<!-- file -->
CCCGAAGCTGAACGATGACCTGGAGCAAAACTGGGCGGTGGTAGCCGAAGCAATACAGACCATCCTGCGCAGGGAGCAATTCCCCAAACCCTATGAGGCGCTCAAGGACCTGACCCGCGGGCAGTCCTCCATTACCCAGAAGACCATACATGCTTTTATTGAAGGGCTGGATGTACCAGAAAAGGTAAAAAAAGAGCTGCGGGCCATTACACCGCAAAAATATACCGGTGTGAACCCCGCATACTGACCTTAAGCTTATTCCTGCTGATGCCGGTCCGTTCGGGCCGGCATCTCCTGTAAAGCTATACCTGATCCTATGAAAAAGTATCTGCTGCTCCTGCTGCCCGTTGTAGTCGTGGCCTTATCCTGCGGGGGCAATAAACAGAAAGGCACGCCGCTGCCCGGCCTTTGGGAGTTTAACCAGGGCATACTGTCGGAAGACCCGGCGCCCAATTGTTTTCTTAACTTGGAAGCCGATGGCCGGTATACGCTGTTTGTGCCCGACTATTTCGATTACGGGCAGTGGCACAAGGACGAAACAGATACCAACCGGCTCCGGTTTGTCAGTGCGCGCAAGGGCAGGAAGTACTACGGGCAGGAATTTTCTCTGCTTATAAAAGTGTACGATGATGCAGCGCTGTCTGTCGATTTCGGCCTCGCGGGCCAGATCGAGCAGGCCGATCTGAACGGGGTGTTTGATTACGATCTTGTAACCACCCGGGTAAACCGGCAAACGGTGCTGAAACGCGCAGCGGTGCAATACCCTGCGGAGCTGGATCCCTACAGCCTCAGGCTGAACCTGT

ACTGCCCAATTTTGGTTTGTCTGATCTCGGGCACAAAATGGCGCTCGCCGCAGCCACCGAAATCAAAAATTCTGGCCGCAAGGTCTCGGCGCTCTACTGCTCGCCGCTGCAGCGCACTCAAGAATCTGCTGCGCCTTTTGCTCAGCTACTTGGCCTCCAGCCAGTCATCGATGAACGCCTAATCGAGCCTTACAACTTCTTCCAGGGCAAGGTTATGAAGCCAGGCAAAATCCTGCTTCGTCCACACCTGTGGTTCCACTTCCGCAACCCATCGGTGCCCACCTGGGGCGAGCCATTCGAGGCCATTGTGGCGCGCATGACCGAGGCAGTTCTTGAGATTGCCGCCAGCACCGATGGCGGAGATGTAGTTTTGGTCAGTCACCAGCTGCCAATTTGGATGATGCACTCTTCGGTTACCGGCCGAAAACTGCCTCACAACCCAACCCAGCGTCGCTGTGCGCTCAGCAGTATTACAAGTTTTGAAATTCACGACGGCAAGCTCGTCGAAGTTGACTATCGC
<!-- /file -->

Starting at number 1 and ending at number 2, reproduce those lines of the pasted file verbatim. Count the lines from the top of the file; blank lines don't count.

CCCGAAGCTGAACGATGACCTGGAGCAAAACTGGGCGGTGGTAGCCGAAGCAATACAGACCATCCTGCGCAGGGAGCAATTCCCCAAACCCTATGAGGCGCTCAAGGACCTGACCCGCGGGCAGTCCTCCATTACCCAGAAGACCATACATGCTTTTATTGAAGGGCTGGATGTACCAGAAAAGGTAAAAAAAGAGCTGCGGGCCATTACACCGCAAAAATATACCGGTGTGAACCCCGCATACTGACCTTAAGCTTATTCCTGCTGATGCCGGTCCGTTCGGGCCGGCATCTCCTGTAAAGCTATACCTGATCCTATGAAAAAGTATCTGCTGCTCCTGCTGCCCGTTGTAGTCGTGGCCTTATCCTGCGGGGGCAATAAACAGAAAGGCACGCCGCTGCCCGGCCTTTGGGAGTTTAACCAGGGCATACTGTCGGAAGACCCGGCGCCCAATTGTTTTCTTAACTTGGAAGCCGATGGCCGGTATACGCTGTTTGTGCCCGACTATTTCGATTACGGGCAGTGGCACAAGGACGAAACAGATACCAACCGGCTCCGGTTTGTCAGTGCGCGCAAGGGCAGGAAGTACTACGGGCAGGAATTTTCTCTGCTTATAAAAGTGTACGATGATGCAGCGCTGTCTGTCGATTTCGGCCTCGCGGGCCAGATCGAGCAGGCCGATCTGAACGGGGTGTTTGATTACGATCTTGTAACCACCCGGGTAAACCGGCAAACGGTGCTGAAACGCGCAGCGGTGCAATACCCTGCGGAGCTGGATCCCTACAGCCTCAGGCTGAACCTGT

ACTGCCCAATTTTGGTTTGTCTGATCTCGGGCACAAAATGGCGCTCGCCGCAGCCACCGAAATCAAAAATTCTGGCCGCAAGGTCTCGGCGCTCTACTGCTCGCCGCTGCAGCGCACTCAAGAATCTGCTGCGCCTTTTGCTCAGCTACTTGGCCTCCAGCCAGTCATCGATGAACGCCTAATCGAGCCTTACAACTTCTTCCAGGGCAAGGTTATGAAGCCAGGCAAAATCCTGCTTCGTCCACACCTGTGGTTCCACTTCCGCAACCCATCGGTGCCCACCTGGGGCGAGCCATTCGAGGCCATTGTGGCGCGCATGACCGAGGCAGTTCTTGAGATTGCCGCCAGCACCGATGGCGGAGATGTAGTTTTGGTCAGTCACCAGCTGCCAATTTGGATGATGCACTCTTCGGTTACCGGCCGAAAACTGCCTCACAACCCAACCCAGCGTCGCTGTGCGCTCAGCAGTATTACAAGTTTTGAAATTCACGACGGCAAGCTCGTCGAAGTTGACTATCGC